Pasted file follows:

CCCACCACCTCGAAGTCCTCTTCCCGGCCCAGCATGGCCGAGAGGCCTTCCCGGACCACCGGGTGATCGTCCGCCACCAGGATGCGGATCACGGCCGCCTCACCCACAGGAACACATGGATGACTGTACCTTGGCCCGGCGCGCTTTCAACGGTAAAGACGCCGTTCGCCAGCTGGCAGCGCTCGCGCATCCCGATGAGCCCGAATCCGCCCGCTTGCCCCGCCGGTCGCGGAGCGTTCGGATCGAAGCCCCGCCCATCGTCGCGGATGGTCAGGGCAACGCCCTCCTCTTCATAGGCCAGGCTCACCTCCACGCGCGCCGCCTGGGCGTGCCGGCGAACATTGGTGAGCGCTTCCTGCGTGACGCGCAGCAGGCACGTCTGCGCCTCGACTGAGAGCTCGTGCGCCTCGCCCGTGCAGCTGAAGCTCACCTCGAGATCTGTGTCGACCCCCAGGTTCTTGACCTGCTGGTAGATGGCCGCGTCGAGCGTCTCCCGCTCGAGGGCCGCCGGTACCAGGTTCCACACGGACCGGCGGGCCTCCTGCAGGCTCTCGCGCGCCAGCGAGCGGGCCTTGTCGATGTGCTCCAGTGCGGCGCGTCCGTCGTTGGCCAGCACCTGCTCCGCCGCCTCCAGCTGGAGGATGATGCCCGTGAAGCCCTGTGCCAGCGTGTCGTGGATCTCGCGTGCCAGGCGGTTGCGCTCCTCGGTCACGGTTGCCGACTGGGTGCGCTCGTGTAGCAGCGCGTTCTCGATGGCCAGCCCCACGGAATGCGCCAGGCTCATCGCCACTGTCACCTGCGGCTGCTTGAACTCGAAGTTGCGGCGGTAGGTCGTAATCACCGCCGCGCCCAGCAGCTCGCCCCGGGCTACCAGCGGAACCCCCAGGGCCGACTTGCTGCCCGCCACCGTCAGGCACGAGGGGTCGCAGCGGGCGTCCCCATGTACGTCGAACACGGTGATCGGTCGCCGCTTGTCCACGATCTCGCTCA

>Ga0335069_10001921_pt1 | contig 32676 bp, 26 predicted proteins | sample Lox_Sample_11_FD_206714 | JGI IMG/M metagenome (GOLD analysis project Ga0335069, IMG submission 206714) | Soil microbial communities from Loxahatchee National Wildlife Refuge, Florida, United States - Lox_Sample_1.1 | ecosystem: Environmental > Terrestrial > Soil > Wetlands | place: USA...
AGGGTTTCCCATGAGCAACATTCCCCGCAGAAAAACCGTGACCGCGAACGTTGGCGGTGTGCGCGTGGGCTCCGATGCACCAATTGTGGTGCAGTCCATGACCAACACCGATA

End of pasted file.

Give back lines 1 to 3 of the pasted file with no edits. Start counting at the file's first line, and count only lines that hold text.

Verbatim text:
CCCACCACCTCGAAGTCCTCTTCCCGGCCCAGCATGGCCGAGAGGCCTTCCCGGACCACCGGGTGATCGTCCGCCACCAGGATGCGGATCACGGCCGCCTCACCCACAGGAACACATGGATGACTGTACCTTGGCCCGGCGCGCTTTCAACGGTAAAGACGCCGTTCGCCAGCTGGCAGCGCTCGCGCATCCCGATGAGCCCGAATCCGCCCGCTTGCCCCGCCGGTCGCGGAGCGTTCGGATCGAAGCCCCGCCCATCGTCGCGGATGGTCAGGGCAACGCCCTCCTCTTCATAGGCCAGGCTCACCTCCACGCGCGCCGCCTGGGCGTGCCGGCGAACATTGGTGAGCGCTTCCTGCGTGACGCGCAGCAGGCACGTCTGCGCCTCGACTGAGAGCTCGTGCGCCTCGCCCGTGCAGCTGAAGCTCACCTCGAGATCTGTGTCGACCCCCAGGTTCTTGACCTGCTGGTAGATGGCCGCGTCGAGCGTCTCCCGCTCGAGGGCCGCCGGTACCAGGTTCCACACGGACCGGCGGGCCTCCTGCAGGCTCTCGCGCGCCAGCGAGCGGGCCTTGTCGATGTGCTCCAGTGCGGCGCGTCCGTCGTTGGCCAGCACCTGCTCCGCCGCCTCCAGCTGGAGGATGATGCCCGTGAAGCCCTGTGCCAGCGTGTCGTGGATCTCGCGTGCCAGGCGGTTGCGCTCCTCGGTCACGGTTGCCGACTGGGTGCGCTCGTGTAGCAGCGCGTTCTCGATGGCCAGCCCCACGGAATGCGCCAGGCTCATCGCCACTGTCACCTGCGGCTGCTTGAACTCGAAGTTGCGGCGGTAGGTCGTAATCACCGCCGCGCCCAGCAGCTCGCCCCGGGCTACCAGCGGAACCCCCAGGGCCGACTTGCTGCCCGCCACCGTCAGGCACGAGGGGTCGCAGCGGGCGTCCCCATGTACGTCGAACACGGTGATCGGTCGCCGCTTGTCCACGATCTCGCTCA

>Ga0335069_10001921_pt1 | contig 32676 bp, 26 predicted proteins | sample Lox_Sample_11_FD_206714 | JGI IMG/M metagenome (GOLD analysis project Ga0335069, IMG submission 206714) | Soil microbial communities from Loxahatchee National Wildlife Refuge, Florida, United States - Lox_Sample_1.1 | ecosystem: Environmental > Terrestrial > Soil > Wetlands | place: USA...
AGGGTTTCCCATGAGCAACATTCCCCGCAGAAAAACCGTGACCGCGAACGTTGGCGGTGTGCGCGTGGGCTCCGATGCACCAATTGTGGTGCAGTCCATGACCAACACCGATA